Sam Khan: The other games are nice, but Texas A&M-Mississippi State looks to be the most hotly contested one of the bunch. The cowbells will be ringin' fiercely at Davis-Wade Stadium. The anticipation for this game in Starkville will be at a fever pitch, considering the Bulldogs are undefeated, ranked 12th in the country and coming off a landmark win at LSU. The past season, these teams combined for 92 points and 1,092 offensive yards in a game A&M won 51-41. Two of the SEC's best quarterbacks (Kenny Hill and Prescott) will be on display, and there are SEC West and even Heisman Trophy implications in this game.

Greg Ostendorf: The atmosphere I’d pay most to see? The Grove for Alabama-Ole Miss. But the game I’d pay most to see? That’s two hours away in Starkville. I’m still not sure what to make of the Aggies after Saturday, but I’m not turning down a chance to see Hill. Besides maybe Todd Gurley, Hill is the most exciting player in the conference. That said, it’s hard not to root for Prescott after all he has overcome. It’s the best quarterback matchup of the day, and I expect it to come down to the wire. Sign me up.

Aggies' run D shows signs of progress

September, 29, 2014
Sep 29
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ARLINGTON, Texas — It was far from perfect, but Texas A&M’s run defense passed its first real test of the season on Saturday.

Arkansas, the SEC’s No. 1 rushing team, was every bit the challenge the Aggies – an improved bunch but still working to shake the reputation as the SEC’s worst rush defense last year – expected and then some. But when it was all said and done, it was the Aggies’ front that made the biggest play of the game, a fourth-and-1 stuff of running back Alex Collins to secure a 35-28 overtime victory, a moment that served as a microcosm of the progress the Aggies’ defense is experiencing.

[+] EnlargeJulien Obioha
Matthew Emmons/USA TODAY SportsGetting critical stops against Arkansas was a reason to celebrate for Julien Obioha, No. 95, and Texas A&M.
Texas A&M’s defense did a little growing up Saturday.

“There's a lot of things from this game that we can learn from,” coach Kevin Sumlin said Saturday. “But there's also … some confidence that we can draw from it, because that team's good at what they do running the football.”

The raw numbers read as such: Arkansas finished with 285 rushing yards on 47 carries, eye-popping by any measure. But take away 51 yards from that total, because those belong to the special teams after the Razorbacks converted an incredible fake punt that resulted in a touchdown run by Sam Irwin-Hill.

So that leaves the Aggies’ defense allowing 234 rushing yards on 46 carries, an average of 5.08 yards per carry. Ideal? Not at all. But it’s an improvement from last season’s mark (5.38 yards per carry) and significantly better than what the Aggies allowed against Arkansas last season (6.7 yards per carry, though the Hogs ran just 30 times in last year’s meeting).

This year’s Arkansas team is better and more experienced. And in the first half, things didn’t look terribly different for the Aggies, who yielded 143 non-fake punt rushing yards on 21 totes, an average of 6.8 yards per carry. That total included a 50-yard touchdown run by Collins.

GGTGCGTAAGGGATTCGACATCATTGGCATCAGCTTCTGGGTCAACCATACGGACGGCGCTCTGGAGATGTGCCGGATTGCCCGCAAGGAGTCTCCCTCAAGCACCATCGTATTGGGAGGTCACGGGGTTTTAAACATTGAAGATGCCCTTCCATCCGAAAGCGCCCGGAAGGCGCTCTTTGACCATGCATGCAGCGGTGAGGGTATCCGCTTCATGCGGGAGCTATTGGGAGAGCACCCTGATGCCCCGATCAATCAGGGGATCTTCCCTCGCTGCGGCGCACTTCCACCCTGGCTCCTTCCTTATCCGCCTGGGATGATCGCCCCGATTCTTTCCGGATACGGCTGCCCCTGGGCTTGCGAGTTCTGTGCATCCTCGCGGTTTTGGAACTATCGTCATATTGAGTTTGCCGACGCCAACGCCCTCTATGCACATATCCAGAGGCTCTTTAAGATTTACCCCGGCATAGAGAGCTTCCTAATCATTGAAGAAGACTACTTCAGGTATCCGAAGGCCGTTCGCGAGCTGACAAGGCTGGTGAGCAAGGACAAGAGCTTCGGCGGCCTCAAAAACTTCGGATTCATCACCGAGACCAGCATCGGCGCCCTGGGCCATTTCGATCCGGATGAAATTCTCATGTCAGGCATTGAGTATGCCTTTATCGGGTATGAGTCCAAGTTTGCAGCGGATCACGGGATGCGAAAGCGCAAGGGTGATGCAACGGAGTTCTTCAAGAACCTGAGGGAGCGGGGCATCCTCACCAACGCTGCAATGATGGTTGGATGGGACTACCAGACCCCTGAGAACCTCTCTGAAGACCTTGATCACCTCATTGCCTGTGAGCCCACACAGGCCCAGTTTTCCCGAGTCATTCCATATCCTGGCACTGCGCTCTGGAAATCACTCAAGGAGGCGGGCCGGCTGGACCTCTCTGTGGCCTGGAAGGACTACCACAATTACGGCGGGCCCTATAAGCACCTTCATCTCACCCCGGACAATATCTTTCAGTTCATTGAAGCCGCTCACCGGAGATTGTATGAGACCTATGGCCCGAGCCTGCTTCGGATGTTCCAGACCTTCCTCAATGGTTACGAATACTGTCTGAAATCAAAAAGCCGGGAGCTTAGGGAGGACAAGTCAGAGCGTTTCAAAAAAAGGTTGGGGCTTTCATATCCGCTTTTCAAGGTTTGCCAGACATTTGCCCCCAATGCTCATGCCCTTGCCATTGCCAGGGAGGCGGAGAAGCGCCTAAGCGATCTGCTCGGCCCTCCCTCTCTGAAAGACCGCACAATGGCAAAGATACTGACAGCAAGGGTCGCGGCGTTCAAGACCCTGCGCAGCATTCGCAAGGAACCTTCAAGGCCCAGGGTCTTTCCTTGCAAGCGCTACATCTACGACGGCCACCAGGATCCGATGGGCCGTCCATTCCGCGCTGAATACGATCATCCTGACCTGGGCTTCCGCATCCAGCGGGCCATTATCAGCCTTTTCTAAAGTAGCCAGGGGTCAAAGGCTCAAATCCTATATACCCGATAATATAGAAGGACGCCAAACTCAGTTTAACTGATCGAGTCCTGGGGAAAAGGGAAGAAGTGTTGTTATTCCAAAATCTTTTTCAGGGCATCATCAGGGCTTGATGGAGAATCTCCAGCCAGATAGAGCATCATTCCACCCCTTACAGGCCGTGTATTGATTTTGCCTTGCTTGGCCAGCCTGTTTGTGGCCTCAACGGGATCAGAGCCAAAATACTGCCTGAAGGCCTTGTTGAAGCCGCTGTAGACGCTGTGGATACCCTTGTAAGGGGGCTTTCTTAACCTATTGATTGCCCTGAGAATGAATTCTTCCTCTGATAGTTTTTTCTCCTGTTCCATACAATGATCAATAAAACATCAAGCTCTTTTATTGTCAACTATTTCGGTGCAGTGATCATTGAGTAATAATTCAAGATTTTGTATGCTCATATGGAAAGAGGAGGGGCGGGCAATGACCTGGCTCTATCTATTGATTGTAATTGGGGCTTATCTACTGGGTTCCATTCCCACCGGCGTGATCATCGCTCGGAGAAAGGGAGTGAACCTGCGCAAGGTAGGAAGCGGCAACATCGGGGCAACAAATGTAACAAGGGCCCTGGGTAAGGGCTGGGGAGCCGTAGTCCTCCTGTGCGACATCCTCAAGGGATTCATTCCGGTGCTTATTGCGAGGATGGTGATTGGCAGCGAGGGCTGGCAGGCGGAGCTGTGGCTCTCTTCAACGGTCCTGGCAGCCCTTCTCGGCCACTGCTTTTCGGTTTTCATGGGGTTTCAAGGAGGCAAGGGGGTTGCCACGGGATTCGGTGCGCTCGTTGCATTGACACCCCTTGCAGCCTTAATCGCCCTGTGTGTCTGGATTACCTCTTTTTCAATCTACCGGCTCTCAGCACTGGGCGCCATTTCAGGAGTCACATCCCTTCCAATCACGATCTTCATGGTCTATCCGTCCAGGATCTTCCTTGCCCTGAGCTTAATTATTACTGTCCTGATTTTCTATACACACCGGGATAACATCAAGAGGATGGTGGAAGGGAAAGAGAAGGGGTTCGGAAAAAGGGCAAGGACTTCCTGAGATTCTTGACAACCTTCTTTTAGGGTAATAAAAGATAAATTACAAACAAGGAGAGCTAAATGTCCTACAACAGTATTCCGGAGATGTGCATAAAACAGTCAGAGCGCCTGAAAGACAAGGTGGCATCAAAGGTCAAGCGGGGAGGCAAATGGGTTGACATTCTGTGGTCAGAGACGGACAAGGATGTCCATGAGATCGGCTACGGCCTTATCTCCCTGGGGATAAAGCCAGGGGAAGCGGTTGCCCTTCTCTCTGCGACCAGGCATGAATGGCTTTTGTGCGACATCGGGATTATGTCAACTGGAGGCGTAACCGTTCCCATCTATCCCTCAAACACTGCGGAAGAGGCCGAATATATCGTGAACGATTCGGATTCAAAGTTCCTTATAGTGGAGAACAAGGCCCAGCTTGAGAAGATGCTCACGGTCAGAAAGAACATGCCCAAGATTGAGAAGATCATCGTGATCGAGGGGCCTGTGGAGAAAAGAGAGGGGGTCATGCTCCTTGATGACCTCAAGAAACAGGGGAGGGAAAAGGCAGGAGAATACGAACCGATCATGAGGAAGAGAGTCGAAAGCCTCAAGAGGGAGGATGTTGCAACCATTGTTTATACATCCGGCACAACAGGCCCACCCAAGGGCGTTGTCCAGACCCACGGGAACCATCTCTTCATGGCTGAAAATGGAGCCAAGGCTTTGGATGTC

“I thought [Arkansas offensive coordinator] Jim Chaney had an excellent plan,” Sumlin said. “They formationed and got us in some different situations to create some real problems, some gaps. And then they went unbalanced a lot.

“It's a nightmare for what they do. They don't just line up and run over you. They formation you, unbalance, tight ends, motion. And all that time, when you're doing that, you know, you have to fit the gaps properly. And all it takes is one guy to be out of one gap, and -- those backs are good.”

As the game progressed, so did the Aggies’ run defense. It allowed only 30 yards on nine carries in the third quarter and in the fourth quarter and overtime it kept the Razorbacks to 71 yards on 16 carries, a much more reasonable 4.43 average. Of those 71 yards, 46 came on a three-play sequence on an Arkansas drive midway through the fourth. But the Aggies cleaned things up after that.

They began to react better to everything the Razorbacks threw at them.

“It was by eye control,” junior defensive end Julien Obioha said. “Coach talks about eye control. Keep your eye on the key. There are a couple times when you saw in the big plays where nobody was covering a guy. Somebody took their eyes off their key. Once we fixed that problem, everybody was on the same page. Everybody was doing their job.”

The final possession of the game was a snapshot of that. A year ago, when the Aggies' defenders were less experienced, it would be hard to believe that they could turn a team over on downs in a critical situation with as talented a backfield as the Hogs have with Collins and Jonathan Williams and as big an offensive line as they have.

But on its final possession, Arkansas ran the ball three times: a gain of 2 for Williams, then a loss of 1 for him before the final play, when Obioha met Collins and stopped him for no gain to secure victory. That stop was aided by the entire line holding up at the point of attack when the ball was snapped, a moment that surely made defensive coordinator Mark Snyder and defensive line coach Terry Price proud.